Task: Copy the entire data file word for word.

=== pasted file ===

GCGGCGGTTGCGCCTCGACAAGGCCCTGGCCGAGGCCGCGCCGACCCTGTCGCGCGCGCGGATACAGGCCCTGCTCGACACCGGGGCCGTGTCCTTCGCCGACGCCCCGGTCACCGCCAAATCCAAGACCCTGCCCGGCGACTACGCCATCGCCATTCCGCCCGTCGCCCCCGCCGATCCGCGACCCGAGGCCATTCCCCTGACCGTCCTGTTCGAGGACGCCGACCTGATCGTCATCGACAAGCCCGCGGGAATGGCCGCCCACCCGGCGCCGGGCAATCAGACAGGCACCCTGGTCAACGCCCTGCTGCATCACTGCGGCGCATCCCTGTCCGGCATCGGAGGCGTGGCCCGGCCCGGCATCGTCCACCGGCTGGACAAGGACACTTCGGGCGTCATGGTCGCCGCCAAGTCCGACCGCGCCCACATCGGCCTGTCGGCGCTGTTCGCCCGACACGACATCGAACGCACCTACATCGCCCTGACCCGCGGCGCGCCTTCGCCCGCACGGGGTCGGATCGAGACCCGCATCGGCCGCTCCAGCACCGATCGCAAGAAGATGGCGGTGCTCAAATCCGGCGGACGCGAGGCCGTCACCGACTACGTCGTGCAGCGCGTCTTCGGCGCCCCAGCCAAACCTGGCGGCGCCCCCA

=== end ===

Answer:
GCGGCGGTTGCGCCTCGACAAGGCCCTGGCCGAGGCCGCGCCGACCCTGTCGCGCGCGCGGATACAGGCCCTGCTCGACACCGGGGCCGTGTCCTTCGCCGACGCCCCGGTCACCGCCAAATCCAAGACCCTGCCCGGCGACTACGCCATCGCCATTCCGCCCGTCGCCCCCGCCGATCCGCGACCCGAGGCCATTCCCCTGACCGTCCTGTTCGAGGACGCCGACCTGATCGTCATCGACAAGCCCGCGGGAATGGCCGCCCACCCGGCGCCGGGCAATCAGACAGGCACCCTGGTCAACGCCCTGCTGCATCACTGCGGCGCATCCCTGTCCGGCATCGGAGGCGTGGCCCGGCCCGGCATCGTCCACCGGCTGGACAAGGACACTTCGGGCGTCATGGTCGCCGCCAAGTCCGACCGCGCCCACATCGGCCTGTCGGCGCTGTTCGCCCGACACGACATCGAACGCACCTACATCGCCCTGACCCGCGGCGCGCCTTCGCCCGCACGGGGTCGGATCGAGACCCGCATCGGCCGCTCCAGCACCGATCGCAAGAAGATGGCGGTGCTCAAATCCGGCGGACGCGAGGCCGTCACCGACTACGTCGTGCAGCGCGTCTTCGGCGCCCCAGCCAAACCTGGCGGCGCCCCCA